Why is there so little tolerance?

The current political atmosphere in the USA is an embarrassing example of the failure to promote the virtue of tolerance.

For at least the last two decades, public education and mainstream media have emphasized and promoted a value identified as tolerance. The so-called tolerance has even been required in many aspects of public life. Yet society seems less and less tolerant.

The bitter partisanship of political rivals is a steady reminder of how divided we are as a nation. Perhaps this is politics as usual but the tone, posture and polarization seems far worse. 

It would be worth it to ask whether tolerance is a virtue one can or should mandate. Has society actually advanced a form of intolerance under the guise of tolerance? 

When we feel a need to demand tolerance, it should alert us to a greater need to teach virtues that promote true tolerance. Virtues like respect, honor and neighbor love facilitate true tolerance whereas forced tolerance actually threatens these qualities.

Of course, among people who are different, a shared commitment to the value of honoring and respecting each other necessitates robust and respectful conversations about the common good. But when will we learn that the tyranny of tolerance forecloses on those conversations.

The popular version of tolerance has left many feeling like they’re under some form of societal coercion — forcing them to affirm a politically approved set of morals and values. Many perceive this to be a threat to personal liberty.

In a society that cherishes freedom, people want to know who gets to set the morals that everyone must tolerate. Who defines what we the people must accept as lawful and good? Once a law is made against something, obviously tolerance no longer applies.

What is this really all about?

Ken Myers picked up on this distortion of tolerance when he offered reflection on A. J. Conyers’s book, The Long Truce: How Toleration Made the World Safe for Power and Profit.

“The modern version of toleration is all about power—the power of individuals to be free from interference and the power of governments to guarantee individual autonomy by stripping all other sources of authority. Tolerance (as a modern doctrine) has little to do with the survival of minority groups and everything to do with the centralizing of power. Tolerance is not so much a virtue as a strategy. What happens to a society when the strategy of tolerance has been practiced for so long that no truths are any longer self-evident?” (A. J. Conyers).

We need to reeducate people on the true virtue of tolerance. Tolerance, as a virtue, can only function in contexts of actual disagreement. The virtue is unnecessary to those who surrender or minimize their differences.

Truly tolerant people treat respectfully those with whom they disagree. Where disagreements are deeper, practicing tolerance can be even more virtuous.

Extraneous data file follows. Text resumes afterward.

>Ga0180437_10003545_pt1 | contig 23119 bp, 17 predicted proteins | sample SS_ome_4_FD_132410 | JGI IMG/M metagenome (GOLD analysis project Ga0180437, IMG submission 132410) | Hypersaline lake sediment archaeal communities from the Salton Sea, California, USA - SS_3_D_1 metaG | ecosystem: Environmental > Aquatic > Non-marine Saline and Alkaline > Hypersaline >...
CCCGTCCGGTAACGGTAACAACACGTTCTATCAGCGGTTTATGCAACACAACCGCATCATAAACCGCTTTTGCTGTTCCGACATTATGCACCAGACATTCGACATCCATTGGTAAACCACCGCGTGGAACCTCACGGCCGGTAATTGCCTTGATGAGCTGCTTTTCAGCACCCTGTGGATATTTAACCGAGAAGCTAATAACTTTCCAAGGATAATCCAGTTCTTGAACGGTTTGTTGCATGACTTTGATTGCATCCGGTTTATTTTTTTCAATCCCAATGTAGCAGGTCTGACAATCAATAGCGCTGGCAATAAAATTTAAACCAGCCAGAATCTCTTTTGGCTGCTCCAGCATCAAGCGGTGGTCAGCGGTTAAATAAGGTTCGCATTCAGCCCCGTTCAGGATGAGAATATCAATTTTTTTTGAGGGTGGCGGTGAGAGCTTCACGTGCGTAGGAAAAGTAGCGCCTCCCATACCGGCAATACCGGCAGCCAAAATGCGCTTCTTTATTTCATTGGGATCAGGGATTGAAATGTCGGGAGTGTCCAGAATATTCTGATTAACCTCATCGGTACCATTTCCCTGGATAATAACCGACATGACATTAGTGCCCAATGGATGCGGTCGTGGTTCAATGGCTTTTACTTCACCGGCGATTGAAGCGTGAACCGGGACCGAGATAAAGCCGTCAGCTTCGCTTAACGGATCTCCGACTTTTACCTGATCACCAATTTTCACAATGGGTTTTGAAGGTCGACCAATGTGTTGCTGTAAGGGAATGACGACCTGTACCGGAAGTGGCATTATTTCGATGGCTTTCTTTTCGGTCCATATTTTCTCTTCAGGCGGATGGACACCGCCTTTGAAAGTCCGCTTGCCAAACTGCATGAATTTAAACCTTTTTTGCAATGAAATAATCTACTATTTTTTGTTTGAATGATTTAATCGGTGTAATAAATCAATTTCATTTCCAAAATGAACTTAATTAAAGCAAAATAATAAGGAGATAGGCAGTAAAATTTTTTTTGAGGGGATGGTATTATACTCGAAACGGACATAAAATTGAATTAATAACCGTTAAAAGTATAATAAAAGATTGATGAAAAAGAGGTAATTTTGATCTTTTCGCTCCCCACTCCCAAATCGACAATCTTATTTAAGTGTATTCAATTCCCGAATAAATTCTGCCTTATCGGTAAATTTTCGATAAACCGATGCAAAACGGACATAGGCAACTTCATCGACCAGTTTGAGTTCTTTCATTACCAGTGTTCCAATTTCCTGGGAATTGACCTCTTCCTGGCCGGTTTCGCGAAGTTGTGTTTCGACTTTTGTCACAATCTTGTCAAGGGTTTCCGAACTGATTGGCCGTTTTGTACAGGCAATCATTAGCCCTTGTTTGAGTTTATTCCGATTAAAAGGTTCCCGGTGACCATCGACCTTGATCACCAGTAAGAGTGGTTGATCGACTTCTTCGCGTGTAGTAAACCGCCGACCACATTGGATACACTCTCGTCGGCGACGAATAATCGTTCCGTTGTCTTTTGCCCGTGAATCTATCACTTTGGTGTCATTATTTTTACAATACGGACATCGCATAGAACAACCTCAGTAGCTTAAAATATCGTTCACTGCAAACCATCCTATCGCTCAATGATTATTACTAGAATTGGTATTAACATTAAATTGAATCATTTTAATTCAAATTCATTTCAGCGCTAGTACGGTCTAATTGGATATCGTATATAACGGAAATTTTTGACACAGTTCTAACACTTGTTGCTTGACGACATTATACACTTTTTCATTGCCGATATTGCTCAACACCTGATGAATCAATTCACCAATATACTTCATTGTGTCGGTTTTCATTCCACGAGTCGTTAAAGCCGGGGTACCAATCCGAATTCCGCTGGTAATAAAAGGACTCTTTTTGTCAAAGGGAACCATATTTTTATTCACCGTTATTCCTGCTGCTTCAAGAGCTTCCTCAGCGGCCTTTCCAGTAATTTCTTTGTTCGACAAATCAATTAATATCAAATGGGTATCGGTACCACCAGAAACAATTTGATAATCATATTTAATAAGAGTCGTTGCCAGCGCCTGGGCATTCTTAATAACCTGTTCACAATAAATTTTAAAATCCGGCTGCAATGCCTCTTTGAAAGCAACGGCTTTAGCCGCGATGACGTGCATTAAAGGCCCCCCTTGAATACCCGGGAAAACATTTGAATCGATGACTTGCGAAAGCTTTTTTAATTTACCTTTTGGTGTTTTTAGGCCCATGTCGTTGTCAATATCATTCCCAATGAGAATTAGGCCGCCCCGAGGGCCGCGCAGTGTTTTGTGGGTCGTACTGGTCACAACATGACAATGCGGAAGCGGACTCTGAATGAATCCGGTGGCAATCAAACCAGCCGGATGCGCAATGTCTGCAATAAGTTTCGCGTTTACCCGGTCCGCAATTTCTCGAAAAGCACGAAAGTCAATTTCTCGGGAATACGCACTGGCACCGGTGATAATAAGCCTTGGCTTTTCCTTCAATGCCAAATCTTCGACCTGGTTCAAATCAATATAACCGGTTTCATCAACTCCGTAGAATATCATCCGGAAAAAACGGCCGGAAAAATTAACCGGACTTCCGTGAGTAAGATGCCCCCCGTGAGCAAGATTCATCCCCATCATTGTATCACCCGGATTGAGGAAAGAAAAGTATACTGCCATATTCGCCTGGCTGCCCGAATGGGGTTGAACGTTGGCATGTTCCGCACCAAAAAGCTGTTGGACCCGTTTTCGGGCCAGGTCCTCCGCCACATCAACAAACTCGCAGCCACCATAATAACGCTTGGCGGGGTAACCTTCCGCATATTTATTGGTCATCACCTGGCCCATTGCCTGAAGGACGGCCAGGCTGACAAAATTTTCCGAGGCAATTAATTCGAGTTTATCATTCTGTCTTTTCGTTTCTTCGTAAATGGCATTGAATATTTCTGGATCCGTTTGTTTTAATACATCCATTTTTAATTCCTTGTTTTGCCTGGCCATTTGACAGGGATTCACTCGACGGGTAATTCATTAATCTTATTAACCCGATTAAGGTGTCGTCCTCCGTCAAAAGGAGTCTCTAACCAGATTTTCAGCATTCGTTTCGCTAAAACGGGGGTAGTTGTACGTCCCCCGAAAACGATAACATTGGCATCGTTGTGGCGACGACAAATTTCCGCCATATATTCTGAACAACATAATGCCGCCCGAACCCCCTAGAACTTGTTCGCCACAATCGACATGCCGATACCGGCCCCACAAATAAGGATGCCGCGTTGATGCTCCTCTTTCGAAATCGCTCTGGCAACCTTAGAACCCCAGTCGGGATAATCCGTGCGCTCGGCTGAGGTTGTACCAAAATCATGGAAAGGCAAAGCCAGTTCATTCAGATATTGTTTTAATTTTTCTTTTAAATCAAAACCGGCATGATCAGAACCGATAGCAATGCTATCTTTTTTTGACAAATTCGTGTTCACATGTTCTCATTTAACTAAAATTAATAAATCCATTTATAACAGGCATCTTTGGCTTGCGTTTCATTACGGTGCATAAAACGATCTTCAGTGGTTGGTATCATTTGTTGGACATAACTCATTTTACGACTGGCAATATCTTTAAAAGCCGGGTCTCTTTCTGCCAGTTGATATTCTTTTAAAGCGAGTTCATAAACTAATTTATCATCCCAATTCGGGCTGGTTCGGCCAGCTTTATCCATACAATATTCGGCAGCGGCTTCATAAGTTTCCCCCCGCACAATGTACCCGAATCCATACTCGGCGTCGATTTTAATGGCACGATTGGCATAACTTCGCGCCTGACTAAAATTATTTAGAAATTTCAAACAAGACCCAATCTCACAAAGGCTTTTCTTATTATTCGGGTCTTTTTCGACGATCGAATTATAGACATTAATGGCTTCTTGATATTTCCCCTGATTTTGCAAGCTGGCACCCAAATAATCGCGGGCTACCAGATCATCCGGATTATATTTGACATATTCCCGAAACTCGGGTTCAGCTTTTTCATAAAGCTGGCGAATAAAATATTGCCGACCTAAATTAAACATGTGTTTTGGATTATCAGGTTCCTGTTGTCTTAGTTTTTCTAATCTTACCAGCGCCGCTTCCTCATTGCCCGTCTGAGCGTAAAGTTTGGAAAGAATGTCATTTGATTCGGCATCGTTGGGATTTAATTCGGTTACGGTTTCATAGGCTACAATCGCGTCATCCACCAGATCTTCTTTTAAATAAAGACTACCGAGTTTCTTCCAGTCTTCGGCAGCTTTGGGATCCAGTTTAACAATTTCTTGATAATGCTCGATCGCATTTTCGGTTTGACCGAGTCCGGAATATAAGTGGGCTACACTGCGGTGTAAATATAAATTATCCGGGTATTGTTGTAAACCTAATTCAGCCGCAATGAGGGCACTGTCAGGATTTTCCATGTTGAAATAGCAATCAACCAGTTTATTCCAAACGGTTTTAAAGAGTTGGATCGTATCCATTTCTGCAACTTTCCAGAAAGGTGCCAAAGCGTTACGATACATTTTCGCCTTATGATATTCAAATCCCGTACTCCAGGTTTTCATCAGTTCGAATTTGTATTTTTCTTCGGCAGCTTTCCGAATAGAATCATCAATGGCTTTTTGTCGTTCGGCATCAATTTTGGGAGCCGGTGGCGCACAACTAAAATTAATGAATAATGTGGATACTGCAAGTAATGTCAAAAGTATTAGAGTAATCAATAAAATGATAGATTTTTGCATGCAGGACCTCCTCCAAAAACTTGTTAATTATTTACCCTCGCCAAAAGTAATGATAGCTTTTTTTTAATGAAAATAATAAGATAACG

But forced agreement only threatens true tolerance. Tyrannical versions of tolerance lead to duplicity as people increasingly subscribe to one set of beliefs publicly and another privately. Is it surprising that this breeds resentment and sometimes violence? If you force a man against his will, not only is he of the same persuasion still; he’s likely to get mad.

In a civil society, laws must be enforced and not everyone will agree on those laws. In a free society, trouble is ahead when laws are made that unilaterally overturn the collective will of the people. We must improve at respectful and open dialogue over our differences. We must do a better job at teaching and modeling the virtues of respect; honor and neighbor love. These qualities support the true virtue of tolerance.

Discussion questions:

  1. Doesn’t sound strange to demand zero-tolerance toward intolerance with no exceptions being tolerated?
  2. How can people profess to love diversity when they hold to a strange form of tolerance that promotes a monolithic culture where everyone conceals differences to avoid offense?
  3. Does toleration for all religions demand that each be considered true? 
  4. It is possible to believe and teach the exclusive truth claims made by Jesus Christ without being intolerant?
  5. Are the people who accept those claims best positioned to show the true virtue of tolerance? 

Deeper reflection 

“If, in fact, it is true that Almighty God, creator and sustainer of all that exists in heaven and on earth, has — at a known time and place in human history — so humbled himself as to become part of our sinful humanity, and to suffer and die a shameful death to take away our sin, and to rise from the dead as the first-fruit of a new creation, if this is a fact, then to affirm it is not arrogance. To remain quiet about it is treason to our fellow human beings. If it is really true, as it is, that ‘the Son of God loved me and gave himself up for me’, how can I agree that this amazing act of matchless grace should merely become part of a syllabus for the ‘comparative study of religions’?” (Bishop Leslie Newbigin)

Steve Cornell
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2 comments on “Why is there so little tolerance?

  1. bbrown1 says:

    D.A.Carson has also recently written an excellent book on this subject, “The Intolerance of Tolerance”……………http://www.amazon.com/The-Intolerance-Tolerance-D-Carson/dp/0802831702/ref=sr_1_1?ie=UTF8&qid=1340160173&sr=8-1&keywords=the+intolerance+of+tolerance

  2. [...] on tolerance, one would expect a better spirit in our debates. But, as I’ve written about earlier, we have not promoted the true virtue of tolerance but a form of intolerance disguised as [...]

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